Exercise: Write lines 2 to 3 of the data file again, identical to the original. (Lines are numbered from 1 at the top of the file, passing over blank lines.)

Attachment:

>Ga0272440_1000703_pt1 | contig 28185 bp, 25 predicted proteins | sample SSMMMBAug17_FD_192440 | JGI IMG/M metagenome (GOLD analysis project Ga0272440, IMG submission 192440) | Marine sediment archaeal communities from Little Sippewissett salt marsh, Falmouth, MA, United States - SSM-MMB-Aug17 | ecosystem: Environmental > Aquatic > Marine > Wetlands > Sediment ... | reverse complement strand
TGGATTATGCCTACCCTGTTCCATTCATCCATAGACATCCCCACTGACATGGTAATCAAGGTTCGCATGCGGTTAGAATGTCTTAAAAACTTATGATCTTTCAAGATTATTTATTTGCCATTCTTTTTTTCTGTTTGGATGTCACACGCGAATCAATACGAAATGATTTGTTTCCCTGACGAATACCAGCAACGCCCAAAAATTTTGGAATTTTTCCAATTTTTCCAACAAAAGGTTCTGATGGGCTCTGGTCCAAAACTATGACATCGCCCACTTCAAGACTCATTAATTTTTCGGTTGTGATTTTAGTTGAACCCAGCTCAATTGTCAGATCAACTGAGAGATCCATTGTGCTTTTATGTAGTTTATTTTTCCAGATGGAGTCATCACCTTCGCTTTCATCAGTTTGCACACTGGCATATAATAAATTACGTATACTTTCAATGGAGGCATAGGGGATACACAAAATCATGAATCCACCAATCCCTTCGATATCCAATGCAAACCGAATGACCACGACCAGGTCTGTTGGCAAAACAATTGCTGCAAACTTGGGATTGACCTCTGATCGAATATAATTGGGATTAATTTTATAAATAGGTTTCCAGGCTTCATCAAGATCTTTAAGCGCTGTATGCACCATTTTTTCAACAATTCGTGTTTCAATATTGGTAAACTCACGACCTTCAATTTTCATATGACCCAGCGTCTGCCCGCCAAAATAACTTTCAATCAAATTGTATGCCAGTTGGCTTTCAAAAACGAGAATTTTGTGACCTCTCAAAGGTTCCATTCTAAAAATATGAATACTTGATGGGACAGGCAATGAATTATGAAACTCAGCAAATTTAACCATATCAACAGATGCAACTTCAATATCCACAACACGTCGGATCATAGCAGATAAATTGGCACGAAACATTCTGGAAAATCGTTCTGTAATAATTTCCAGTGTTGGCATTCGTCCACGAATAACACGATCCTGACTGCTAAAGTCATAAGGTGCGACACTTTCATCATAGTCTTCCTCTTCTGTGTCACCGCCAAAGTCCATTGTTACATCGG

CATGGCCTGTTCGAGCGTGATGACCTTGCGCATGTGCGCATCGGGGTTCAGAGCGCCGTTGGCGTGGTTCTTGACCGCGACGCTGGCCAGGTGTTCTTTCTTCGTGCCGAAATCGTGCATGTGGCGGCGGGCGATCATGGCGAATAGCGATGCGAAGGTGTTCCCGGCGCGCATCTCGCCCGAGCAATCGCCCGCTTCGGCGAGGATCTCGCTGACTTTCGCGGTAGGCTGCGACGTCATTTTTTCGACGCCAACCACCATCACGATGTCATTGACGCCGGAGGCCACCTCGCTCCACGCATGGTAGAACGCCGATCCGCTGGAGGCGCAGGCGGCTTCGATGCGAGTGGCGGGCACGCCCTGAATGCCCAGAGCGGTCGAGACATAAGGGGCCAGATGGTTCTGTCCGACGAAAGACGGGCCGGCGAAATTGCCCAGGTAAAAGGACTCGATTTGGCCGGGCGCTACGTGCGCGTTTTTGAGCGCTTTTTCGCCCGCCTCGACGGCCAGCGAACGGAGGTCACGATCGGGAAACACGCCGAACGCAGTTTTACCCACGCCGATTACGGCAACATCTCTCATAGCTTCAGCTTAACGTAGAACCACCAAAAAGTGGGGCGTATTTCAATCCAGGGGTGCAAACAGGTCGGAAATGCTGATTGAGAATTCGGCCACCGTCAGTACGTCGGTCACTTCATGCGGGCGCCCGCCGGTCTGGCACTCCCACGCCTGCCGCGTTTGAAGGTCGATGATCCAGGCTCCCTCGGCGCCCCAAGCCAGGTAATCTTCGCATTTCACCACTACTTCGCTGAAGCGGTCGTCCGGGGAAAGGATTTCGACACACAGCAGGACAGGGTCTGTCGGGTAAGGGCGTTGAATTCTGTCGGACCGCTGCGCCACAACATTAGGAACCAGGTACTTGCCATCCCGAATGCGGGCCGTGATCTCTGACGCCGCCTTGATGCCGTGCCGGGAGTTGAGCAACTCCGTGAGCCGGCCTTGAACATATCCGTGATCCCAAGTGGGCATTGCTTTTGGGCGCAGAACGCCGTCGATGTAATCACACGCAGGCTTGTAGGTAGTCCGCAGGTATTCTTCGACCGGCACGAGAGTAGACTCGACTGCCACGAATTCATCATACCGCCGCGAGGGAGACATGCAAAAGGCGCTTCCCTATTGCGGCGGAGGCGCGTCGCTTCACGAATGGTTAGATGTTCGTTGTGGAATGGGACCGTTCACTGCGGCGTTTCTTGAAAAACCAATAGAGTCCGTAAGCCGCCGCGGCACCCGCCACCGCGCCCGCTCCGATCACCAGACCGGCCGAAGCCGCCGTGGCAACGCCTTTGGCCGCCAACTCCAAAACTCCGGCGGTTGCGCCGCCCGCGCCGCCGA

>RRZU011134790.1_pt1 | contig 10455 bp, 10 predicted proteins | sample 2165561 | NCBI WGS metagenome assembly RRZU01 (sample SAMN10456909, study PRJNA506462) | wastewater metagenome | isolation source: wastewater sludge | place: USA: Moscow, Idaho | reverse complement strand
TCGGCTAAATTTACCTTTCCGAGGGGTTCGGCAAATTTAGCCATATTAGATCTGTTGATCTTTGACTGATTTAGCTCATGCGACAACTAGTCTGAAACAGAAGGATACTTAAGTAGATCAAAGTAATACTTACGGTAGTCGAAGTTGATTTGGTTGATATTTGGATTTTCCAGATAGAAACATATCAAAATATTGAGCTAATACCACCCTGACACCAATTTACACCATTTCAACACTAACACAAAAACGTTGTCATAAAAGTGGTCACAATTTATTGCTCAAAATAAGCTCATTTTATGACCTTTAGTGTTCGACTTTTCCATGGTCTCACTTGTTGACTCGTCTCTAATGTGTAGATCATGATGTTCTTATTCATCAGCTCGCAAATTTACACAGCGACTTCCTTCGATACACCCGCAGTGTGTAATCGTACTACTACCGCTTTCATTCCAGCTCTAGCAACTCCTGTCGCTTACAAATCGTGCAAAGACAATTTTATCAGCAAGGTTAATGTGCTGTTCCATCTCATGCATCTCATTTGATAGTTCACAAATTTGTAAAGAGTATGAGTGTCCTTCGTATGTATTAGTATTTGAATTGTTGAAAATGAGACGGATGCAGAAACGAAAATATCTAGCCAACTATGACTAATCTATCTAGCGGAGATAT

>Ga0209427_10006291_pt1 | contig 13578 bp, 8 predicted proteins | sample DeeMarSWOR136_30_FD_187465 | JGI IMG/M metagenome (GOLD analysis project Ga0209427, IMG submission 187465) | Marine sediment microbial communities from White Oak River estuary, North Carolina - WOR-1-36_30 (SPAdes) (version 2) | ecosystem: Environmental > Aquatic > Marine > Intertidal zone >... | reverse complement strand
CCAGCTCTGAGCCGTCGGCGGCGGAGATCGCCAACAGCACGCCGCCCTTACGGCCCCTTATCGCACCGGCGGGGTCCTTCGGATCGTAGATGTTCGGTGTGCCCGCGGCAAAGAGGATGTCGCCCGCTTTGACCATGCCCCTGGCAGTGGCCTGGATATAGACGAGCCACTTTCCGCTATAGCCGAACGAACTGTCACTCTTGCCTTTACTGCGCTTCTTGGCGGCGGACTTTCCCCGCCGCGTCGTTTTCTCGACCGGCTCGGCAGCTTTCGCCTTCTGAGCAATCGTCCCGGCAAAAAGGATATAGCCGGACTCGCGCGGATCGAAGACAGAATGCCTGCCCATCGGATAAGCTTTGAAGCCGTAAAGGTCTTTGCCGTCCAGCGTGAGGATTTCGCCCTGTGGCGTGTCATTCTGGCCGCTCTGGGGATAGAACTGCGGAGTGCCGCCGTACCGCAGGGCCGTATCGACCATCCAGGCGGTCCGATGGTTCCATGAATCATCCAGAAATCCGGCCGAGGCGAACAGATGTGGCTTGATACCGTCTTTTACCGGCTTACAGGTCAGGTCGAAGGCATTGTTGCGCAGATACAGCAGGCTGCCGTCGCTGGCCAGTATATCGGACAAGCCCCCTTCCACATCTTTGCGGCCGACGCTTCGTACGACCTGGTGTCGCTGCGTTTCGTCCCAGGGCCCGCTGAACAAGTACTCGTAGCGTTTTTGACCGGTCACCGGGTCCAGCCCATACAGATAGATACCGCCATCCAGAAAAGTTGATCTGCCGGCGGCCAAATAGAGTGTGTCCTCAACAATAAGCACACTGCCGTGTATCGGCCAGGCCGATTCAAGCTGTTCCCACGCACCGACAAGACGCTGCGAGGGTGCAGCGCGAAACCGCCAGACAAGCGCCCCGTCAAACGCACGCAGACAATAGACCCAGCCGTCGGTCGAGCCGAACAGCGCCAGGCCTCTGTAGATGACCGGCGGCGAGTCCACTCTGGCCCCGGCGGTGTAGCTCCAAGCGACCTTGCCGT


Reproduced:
TGGATTATGCCTACCCTGTTCCATTCATCCATAGACATCCCCACTGACATGGTAATCAAGGTTCGCATGCGGTTAGAATGTCTTAAAAACTTATGATCTTTCAAGATTATTTATTTGCCATTCTTTTTTTCTGTTTGGATGTCACACGCGAATCAATACGAAATGATTTGTTTCCCTGACGAATACCAGCAACGCCCAAAAATTTTGGAATTTTTCCAATTTTTCCAACAAAAGGTTCTGATGGGCTCTGGTCCAAAACTATGACATCGCCCACTTCAAGACTCATTAATTTTTCGGTTGTGATTTTAGTTGAACCCAGCTCAATTGTCAGATCAACTGAGAGATCCATTGTGCTTTTATGTAGTTTATTTTTCCAGATGGAGTCATCACCTTCGCTTTCATCAGTTTGCACACTGGCATATAATAAATTACGTATACTTTCAATGGAGGCATAGGGGATACACAAAATCATGAATCCACCAATCCCTTCGATATCCAATGCAAACCGAATGACCACGACCAGGTCTGTTGGCAAAACAATTGCTGCAAACTTGGGATTGACCTCTGATCGAATATAATTGGGATTAATTTTATAAATAGGTTTCCAGGCTTCATCAAGATCTTTAAGCGCTGTATGCACCATTTTTTCAACAATTCGTGTTTCAATATTGGTAAACTCACGACCTTCAATTTTCATATGACCCAGCGTCTGCCCGCCAAAATAACTTTCAATCAAATTGTATGCCAGTTGGCTTTCAAAAACGAGAATTTTGTGACCTCTCAAAGGTTCCATTCTAAAAATATGAATACTTGATGGGACAGGCAATGAATTATGAAACTCAGCAAATTTAACCATATCAACAGATGCAACTTCAATATCCACAACACGTCGGATCATAGCAGATAAATTGGCACGAAACATTCTGGAAAATCGTTCTGTAATAATTTCCAGTGTTGGCATTCGTCCACGAATAACACGATCCTGACTGCTAAAGTCATAAGGTGCGACACTTTCATCATAGTCTTCCTCTTCTGTGTCACCGCCAAAGTCCATTGTTACATCGG

CATGGCCTGTTCGAGCGTGATGACCTTGCGCATGTGCGCATCGGGGTTCAGAGCGCCGTTGGCGTGGTTCTTGACCGCGACGCTGGCCAGGTGTTCTTTCTTCGTGCCGAAATCGTGCATGTGGCGGCGGGCGATCATGGCGAATAGCGATGCGAAGGTGTTCCCGGCGCGCATCTCGCCCGAGCAATCGCCCGCTTCGGCGAGGATCTCGCTGACTTTCGCGGTAGGCTGCGACGTCATTTTTTCGACGCCAACCACCATCACGATGTCATTGACGCCGGAGGCCACCTCGCTCCACGCATGGTAGAACGCCGATCCGCTGGAGGCGCAGGCGGCTTCGATGCGAGTGGCGGGCACGCCCTGAATGCCCAGAGCGGTCGAGACATAAGGGGCCAGATGGTTCTGTCCGACGAAAGACGGGCCGGCGAAATTGCCCAGGTAAAAGGACTCGATTTGGCCGGGCGCTACGTGCGCGTTTTTGAGCGCTTTTTCGCCCGCCTCGACGGCCAGCGAACGGAGGTCACGATCGGGAAACACGCCGAACGCAGTTTTACCCACGCCGATTACGGCAACATCTCTCATAGCTTCAGCTTAACGTAGAACCACCAAAAAGTGGGGCGTATTTCAATCCAGGGGTGCAAACAGGTCGGAAATGCTGATTGAGAATTCGGCCACCGTCAGTACGTCGGTCACTTCATGCGGGCGCCCGCCGGTCTGGCACTCCCACGCCTGCCGCGTTTGAAGGTCGATGATCCAGGCTCCCTCGGCGCCCCAAGCCAGGTAATCTTCGCATTTCACCACTACTTCGCTGAAGCGGTCGTCCGGGGAAAGGATTTCGACACACAGCAGGACAGGGTCTGTCGGGTAAGGGCGTTGAATTCTGTCGGACCGCTGCGCCACAACATTAGGAACCAGGTACTTGCCATCCCGAATGCGGGCCGTGATCTCTGACGCCGCCTTGATGCCGTGCCGGGAGTTGAGCAACTCCGTGAGCCGGCCTTGAACATATCCGTGATCCCAAGTGGGCATTGCTTTTGGGCGCAGAACGCCGTCGATGTAATCACACGCAGGCTTGTAGGTAGTCCGCAGGTATTCTTCGACCGGCACGAGAGTAGACTCGACTGCCACGAATTCATCATACCGCCGCGAGGGAGACATGCAAAAGGCGCTTCCCTATTGCGGCGGAGGCGCGTCGCTTCACGAATGGTTAGATGTTCGTTGTGGAATGGGACCGTTCACTGCGGCGTTTCTTGAAAAACCAATAGAGTCCGTAAGCCGCCGCGGCACCCGCCACCGCGCCCGCTCCGATCACCAGACCGGCCGAAGCCGCCGTGGCAACGCCTTTGGCCGCCAACTCCAAAACTCCGGCGGTTGCGCCGCCCGCGCCGCCGA